1. Entertaining. I urge you to read T S Eilot if you havn;t already. He says it is how it is , in a way that makes you realise you have been in the presence of a master. It’s more like drinking than reading.


  2. The ancient Greeks lamented much the same way. Different alphabet, of course. This is a funny, witty, and perceptive account. It should have made me apprehensive and vaguely sad, but instead I find it exhilarating. I’m twice your age (three times?) and here you are with the same concerns, the same (inner and outer) resources, voyaging the brave new world with the best of them, fighting the good fight!
    When in history could the likes of you and me lift our voices and have them heard all over the world. Maybe not by multitudes, but we — each of us — don’t have to reach multitudes to be efficacious.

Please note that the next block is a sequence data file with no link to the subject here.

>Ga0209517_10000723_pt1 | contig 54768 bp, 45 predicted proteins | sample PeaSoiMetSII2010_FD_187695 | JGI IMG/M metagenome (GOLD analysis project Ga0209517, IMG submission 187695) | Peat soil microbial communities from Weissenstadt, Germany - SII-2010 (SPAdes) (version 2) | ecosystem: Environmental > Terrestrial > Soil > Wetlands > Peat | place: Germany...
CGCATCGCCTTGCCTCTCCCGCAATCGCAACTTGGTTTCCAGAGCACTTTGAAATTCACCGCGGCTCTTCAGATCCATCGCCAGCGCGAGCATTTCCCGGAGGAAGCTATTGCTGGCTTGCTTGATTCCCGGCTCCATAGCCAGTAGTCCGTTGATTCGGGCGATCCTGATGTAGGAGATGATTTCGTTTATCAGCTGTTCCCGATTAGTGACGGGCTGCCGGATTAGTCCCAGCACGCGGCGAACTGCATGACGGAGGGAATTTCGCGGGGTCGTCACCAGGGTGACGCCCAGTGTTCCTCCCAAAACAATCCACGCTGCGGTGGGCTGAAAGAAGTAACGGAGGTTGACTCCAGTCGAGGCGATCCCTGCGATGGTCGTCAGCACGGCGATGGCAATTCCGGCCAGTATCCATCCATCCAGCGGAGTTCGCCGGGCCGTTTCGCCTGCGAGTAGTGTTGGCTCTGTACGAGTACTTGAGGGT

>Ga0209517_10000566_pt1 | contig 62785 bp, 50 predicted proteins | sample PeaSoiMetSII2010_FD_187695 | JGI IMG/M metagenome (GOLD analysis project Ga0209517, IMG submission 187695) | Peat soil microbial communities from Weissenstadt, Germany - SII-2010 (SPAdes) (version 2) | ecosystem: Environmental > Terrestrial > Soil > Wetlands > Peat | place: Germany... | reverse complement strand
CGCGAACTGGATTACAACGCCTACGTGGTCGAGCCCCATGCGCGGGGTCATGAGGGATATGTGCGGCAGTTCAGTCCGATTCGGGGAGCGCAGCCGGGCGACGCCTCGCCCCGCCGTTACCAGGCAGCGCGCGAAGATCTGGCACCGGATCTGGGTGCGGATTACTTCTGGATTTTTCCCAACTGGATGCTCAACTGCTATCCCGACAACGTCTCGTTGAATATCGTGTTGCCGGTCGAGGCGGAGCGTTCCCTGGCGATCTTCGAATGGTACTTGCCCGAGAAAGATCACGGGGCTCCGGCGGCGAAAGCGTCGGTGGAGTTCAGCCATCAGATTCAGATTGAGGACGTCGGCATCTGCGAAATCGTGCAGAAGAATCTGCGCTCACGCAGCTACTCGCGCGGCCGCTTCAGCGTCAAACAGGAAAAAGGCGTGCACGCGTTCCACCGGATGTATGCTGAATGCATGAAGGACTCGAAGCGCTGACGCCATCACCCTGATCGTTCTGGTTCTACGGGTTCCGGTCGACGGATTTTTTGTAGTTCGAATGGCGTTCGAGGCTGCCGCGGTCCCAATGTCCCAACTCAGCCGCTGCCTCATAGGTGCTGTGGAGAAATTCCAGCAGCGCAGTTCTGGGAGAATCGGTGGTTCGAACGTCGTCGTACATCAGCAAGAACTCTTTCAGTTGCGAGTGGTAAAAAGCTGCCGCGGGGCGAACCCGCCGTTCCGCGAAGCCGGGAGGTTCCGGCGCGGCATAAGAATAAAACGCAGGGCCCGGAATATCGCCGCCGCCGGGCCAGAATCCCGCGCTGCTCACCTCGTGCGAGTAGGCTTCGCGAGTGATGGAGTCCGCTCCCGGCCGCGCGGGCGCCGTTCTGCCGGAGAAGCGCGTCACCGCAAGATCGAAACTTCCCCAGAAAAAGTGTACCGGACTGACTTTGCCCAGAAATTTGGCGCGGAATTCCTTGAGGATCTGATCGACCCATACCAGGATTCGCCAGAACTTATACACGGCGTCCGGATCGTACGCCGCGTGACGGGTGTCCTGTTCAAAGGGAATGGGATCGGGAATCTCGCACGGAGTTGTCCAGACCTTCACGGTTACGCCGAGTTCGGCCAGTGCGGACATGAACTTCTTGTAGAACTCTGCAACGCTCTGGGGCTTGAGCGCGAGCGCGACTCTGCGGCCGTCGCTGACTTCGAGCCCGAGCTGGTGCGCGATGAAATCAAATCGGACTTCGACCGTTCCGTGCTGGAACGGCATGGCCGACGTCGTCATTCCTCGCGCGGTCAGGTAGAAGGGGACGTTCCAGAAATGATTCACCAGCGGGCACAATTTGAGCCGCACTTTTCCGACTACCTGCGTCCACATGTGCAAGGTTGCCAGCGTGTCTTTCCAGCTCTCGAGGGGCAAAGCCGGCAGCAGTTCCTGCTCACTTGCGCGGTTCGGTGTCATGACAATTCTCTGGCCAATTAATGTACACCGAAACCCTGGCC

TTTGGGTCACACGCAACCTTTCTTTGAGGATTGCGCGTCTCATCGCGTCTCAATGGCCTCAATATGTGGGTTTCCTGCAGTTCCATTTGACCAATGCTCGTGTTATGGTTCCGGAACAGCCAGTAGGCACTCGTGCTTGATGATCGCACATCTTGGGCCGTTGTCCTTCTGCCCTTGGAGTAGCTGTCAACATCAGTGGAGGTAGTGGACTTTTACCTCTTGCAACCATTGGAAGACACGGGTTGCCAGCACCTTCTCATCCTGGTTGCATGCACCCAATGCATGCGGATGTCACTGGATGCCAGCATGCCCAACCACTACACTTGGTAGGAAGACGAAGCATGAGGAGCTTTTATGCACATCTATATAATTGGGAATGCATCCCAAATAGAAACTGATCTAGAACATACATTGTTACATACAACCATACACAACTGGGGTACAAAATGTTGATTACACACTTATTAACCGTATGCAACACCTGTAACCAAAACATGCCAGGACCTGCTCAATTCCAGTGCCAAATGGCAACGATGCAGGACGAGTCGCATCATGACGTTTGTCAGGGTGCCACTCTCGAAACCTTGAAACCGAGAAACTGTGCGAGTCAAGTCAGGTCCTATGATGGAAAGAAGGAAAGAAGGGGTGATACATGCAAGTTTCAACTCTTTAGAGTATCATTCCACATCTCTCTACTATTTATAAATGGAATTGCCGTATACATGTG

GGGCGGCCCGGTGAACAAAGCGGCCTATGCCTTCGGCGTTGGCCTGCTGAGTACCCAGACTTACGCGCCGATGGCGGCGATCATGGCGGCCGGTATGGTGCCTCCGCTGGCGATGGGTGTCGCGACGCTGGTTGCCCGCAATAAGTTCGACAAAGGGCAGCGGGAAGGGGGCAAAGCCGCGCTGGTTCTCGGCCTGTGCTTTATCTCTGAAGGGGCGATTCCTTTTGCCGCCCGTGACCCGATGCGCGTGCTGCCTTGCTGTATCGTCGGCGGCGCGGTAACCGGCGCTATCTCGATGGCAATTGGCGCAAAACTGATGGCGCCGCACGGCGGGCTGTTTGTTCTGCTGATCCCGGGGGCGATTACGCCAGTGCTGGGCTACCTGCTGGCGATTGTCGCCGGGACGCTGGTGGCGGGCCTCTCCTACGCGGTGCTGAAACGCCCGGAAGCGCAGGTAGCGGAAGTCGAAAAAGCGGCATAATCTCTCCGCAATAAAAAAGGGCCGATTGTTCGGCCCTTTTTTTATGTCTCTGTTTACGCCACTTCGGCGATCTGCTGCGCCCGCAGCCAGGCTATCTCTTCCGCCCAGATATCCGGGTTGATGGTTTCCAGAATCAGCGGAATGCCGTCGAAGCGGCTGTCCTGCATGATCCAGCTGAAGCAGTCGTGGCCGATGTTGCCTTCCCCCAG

We’re all doing it, right here with our blogs!
    So be of good cheer.
    And remember Dame Julian of Norwich. (My husband loves her, he’s a big fan of Julie’s.) She probably wrote it down somewhere, but I think it got passed around mostly by word of mouth: All shall be well, and all shall be well, and all manner of thing shall be well.
    (Or as well as all manner of thing ever gets. As we say these days, in our better moments: It’s all good.)


    1. Ps. That’s ‘made me’. Damn typing on these blasted mobile devises. Sitting in a train reading blogs not an ancient literary work. 😉


  3. Very well done !
    Books and computers are bigger on the inside than on the outside, because they were/are products of creativity & the imagination. There are many who choose not to go past the cover or the book flap ( they saw the book and read the trailer) . They enter the computer, but don’t go past front veranda .